RTW Gear – What We Can (and Can’t) Live Without

After so long on the road, we’ve learned more than a few lessons in how to pack, what to pack, and – most importantly – what not to pack for a round the world trip.

Shortly after starting our trip, we posted details on all of the items we’re carrying on our gear page, including a complete breakdown of both of our packs. For the most part, we are still carrying the same items listed on that page. But, as you would expect after so many months of constant use, a couple items have been replaced, tossed out, or changed for something a little more appropriate. For example, a number of toiletry items and one pair of Keen shoes have been replaced.

Most Valuable Items

The PacSafe TravelSafe 100

Pacsafe Travel Safe 100
Without a doubt the best thing we’ve brought on the trip. It gives us peace of mind by allowing us to lock up our passports, money, credit cards, and other valuable items around a bed frame or other permanent fixture. It’s the first thing we always set up after unpacking in a hostel.

Sea to Summit Clothesline
In order to save space, we only carry a small number of quick-drying (read: non-cotton) clothes. With such a limited wardrobe, we are almost constantly washing clothes, using hostel sinks and this small clothesline. Typically, this involves creatively hanging the line between two bed posts, around a curtain rod, or across a hand railing. Luckily, we haven’t lost anything yet!

Hybrid KEEN sandals – our everyday footwear

KEEN Waterproof Sandals
These shoes are great as they are like a regular sandal but have toe-coverings and decent treads, giving them most of the benefits of a regular shoe in a light-weight, well-ventilated sandal that double as water-shoes. We’ve used these on everything from light hikes to crawling around in water-filled caves and they are the footwear we use most often “around town.” Unfortunately, Erik’s H2 Newport KEENs were defective and broke within the first couple months, however, the replacements we picked up in Panama have been reliably doing the job day-in day-out the past 6 months.

Unlocked Android Phone (GSM) and MaxRoam SIM Card
A bit of a luxury, sure, but also a huge help. Using this phone, we can fire up the GPS to figure out where we are, keep track of our expenses, look up hostels, restaurants, and attractions and, of course, keep in touch with home.

Eagle Creek Hanging Toiletry Kit

Hanging Toiletry Kit
Since we usually have to share bathrooms in hostels, this toiletry kit is extremely handy for transporting all the essentials back and forth. The hook allows it to hang from a door knob or towel rack, and the built in mirror has definitely saved the day on more than one occasion. To top it off, this Eagle Creek is small and folds down flat.

Folding Travel Toothbrush
After our original folding toothbrushes wore out in Central America, we looked all over Panama City to find a replacement set! Unfortunately, Amazon doesn’t sell the exact model we use, which is durable, compact, and stays clean – unlike many other travel toothbrushes which are flimsy and only designed for occasional use.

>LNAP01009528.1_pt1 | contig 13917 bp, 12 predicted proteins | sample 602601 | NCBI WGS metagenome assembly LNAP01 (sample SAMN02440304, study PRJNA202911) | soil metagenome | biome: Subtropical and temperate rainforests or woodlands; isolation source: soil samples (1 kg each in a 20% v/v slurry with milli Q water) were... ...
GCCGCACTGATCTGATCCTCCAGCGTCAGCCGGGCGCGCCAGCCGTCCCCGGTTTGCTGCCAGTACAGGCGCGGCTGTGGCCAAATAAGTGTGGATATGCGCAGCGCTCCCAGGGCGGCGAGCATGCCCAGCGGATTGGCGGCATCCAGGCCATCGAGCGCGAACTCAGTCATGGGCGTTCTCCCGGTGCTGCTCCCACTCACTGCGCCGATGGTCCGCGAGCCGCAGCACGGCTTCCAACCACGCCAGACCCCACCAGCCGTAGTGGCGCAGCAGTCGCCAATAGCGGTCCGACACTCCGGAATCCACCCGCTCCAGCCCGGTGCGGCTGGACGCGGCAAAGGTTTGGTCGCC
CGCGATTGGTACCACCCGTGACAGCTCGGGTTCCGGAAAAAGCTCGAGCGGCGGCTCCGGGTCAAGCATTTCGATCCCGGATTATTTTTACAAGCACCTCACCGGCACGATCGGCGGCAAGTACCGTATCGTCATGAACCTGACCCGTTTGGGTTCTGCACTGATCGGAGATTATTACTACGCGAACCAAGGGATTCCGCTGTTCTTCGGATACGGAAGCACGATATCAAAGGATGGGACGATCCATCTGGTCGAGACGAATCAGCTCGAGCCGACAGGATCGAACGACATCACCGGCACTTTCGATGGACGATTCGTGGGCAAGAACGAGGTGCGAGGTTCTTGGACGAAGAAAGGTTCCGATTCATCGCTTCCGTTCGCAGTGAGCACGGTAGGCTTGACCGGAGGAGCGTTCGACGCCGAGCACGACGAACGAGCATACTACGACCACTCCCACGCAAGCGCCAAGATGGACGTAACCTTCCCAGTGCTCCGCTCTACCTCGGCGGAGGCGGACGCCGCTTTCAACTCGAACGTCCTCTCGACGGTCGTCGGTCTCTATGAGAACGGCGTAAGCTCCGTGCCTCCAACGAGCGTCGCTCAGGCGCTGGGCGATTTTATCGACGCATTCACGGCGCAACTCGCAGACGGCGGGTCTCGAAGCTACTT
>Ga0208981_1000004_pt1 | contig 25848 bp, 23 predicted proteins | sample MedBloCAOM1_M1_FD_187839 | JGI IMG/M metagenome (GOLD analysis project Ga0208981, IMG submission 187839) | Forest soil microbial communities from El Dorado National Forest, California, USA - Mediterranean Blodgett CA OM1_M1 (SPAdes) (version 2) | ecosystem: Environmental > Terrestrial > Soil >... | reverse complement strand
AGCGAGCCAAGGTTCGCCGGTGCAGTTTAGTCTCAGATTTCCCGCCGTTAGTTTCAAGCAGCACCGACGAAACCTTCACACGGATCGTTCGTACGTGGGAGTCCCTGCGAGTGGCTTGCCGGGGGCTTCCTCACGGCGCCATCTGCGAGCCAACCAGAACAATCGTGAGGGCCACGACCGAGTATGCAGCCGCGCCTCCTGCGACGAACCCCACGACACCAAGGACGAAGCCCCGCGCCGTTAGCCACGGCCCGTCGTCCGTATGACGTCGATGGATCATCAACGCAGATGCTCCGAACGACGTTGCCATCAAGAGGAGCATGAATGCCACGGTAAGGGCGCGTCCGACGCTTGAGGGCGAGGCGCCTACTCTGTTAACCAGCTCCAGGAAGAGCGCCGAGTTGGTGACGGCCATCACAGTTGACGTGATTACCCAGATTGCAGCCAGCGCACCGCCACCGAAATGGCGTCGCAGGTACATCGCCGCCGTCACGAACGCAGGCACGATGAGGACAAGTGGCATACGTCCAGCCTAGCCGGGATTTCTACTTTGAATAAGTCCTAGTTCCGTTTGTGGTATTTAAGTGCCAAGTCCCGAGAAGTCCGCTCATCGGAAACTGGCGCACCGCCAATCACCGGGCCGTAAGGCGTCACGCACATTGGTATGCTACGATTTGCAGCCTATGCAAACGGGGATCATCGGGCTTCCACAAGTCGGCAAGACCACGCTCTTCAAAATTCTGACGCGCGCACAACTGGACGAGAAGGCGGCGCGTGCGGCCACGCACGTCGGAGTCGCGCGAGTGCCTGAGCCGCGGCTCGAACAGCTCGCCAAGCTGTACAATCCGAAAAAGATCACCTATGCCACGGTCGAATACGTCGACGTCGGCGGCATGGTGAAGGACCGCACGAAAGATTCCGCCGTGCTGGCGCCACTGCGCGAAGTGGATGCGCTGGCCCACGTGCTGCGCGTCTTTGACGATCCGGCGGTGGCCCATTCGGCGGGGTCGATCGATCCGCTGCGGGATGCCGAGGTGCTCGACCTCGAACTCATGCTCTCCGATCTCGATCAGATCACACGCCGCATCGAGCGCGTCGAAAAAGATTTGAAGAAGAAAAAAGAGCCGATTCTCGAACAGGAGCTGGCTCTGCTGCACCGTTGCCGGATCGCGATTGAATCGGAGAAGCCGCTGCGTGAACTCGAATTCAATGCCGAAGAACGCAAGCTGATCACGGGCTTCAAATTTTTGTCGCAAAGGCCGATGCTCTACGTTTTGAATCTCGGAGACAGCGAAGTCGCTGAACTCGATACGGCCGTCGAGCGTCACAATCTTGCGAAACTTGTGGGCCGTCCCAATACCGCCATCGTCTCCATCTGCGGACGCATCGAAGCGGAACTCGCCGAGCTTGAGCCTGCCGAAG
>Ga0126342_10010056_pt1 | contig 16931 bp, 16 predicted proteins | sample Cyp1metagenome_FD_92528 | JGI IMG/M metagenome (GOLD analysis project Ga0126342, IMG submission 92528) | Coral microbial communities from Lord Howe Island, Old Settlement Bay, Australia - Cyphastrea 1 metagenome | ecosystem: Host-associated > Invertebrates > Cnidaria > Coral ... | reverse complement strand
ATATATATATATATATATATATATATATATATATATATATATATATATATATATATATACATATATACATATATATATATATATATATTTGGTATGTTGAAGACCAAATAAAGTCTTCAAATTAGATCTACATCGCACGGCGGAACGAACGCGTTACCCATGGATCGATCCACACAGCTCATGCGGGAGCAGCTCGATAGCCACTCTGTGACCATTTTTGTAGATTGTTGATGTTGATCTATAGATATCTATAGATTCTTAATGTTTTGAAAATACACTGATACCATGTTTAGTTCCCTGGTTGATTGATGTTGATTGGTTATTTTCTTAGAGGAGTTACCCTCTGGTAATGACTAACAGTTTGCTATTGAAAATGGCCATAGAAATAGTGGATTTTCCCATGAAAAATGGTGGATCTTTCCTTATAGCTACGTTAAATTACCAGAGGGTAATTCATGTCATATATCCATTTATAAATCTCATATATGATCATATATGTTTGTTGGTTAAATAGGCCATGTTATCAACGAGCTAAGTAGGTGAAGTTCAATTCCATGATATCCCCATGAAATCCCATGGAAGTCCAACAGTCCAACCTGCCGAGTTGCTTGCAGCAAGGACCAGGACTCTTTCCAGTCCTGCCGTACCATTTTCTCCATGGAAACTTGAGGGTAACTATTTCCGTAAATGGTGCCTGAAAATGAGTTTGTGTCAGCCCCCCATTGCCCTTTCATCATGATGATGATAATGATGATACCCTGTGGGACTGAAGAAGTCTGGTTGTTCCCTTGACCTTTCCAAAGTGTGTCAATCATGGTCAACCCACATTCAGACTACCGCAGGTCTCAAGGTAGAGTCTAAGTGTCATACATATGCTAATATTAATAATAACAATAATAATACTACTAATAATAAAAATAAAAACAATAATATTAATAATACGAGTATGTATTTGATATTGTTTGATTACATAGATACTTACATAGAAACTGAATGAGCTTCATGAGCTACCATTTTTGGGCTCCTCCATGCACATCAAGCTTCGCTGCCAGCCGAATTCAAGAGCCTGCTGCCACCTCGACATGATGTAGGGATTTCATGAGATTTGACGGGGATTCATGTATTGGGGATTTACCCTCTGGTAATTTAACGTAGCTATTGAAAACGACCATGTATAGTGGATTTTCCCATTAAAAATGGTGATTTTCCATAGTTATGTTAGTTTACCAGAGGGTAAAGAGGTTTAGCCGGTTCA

Solar-Powered Keychain Flashlight
Prevents us from stumbling around unfamiliar dark rooms at night or waking up other people in dorms. We carry other flashlights and headlamps (essential!) as well, but this one is usually the first within reach.

What to Leave at Home

Marmot Kompressor Daypack

Marmot Kompressor Daypack
Originally, we thought it would be a good idea to use a collapsible daypack, which would fit into our main packs when not in use. In reality, though, this pack has only been emptied and compressed flat on one occasion – our initial flight to Cancun. Since I’m constantly carrying this pack on my shoulders, buying a collapsible pack defeats the purpose – it would have made more sense to buy a regular daypack, which would offer more compartments and better support.

Flip UltraHD Video Camera
While we have captured some cool video clips with this small video recorder, most of the time it has been left at the bottom of my bag. On the other hand, we are nearly always carrying around our regular point-and-shoot cameras. In hindsight, it would have been a better idea to just buy regular cameras with HD-video capabilities. To top things off, the Flip camera died 6 months through our trip (unfortunately, right before we really needed it in the Galapagos).

A Pack Cube

Pack Cubes
Travelers seem to either love or hate pack cubes, which organize clothes in easy to access zippered compartments (some of which are even slightly transparent to further help locate items). We ended up taking a couple of these, to pack socks and underwear, but wish we had just decided to use stuff sacks like we do for our other clothes. While pack cubes are definitely convenient, they waste a lot of space compared with stuff sacks, which can compress a huge pile of clothes into a small, compact bundle.

Individual Mosquito Nets
Mosquito nets are essential in many of the tropical, bug-infested climates we’ve visited and we would never suggest sleeping without one in places where malaria and dengue fever are present. That said, almost every hostel, hotel, and jungle lodge in these places provides their own netting, so carrying your own is redundant and a waste of space. It is worthwhile to carry duct tape and a small bit of netting material, to repair broken or inadequate nets, but carrying two individual nets (which also can’t easily fit across a double bed) was a mistake.

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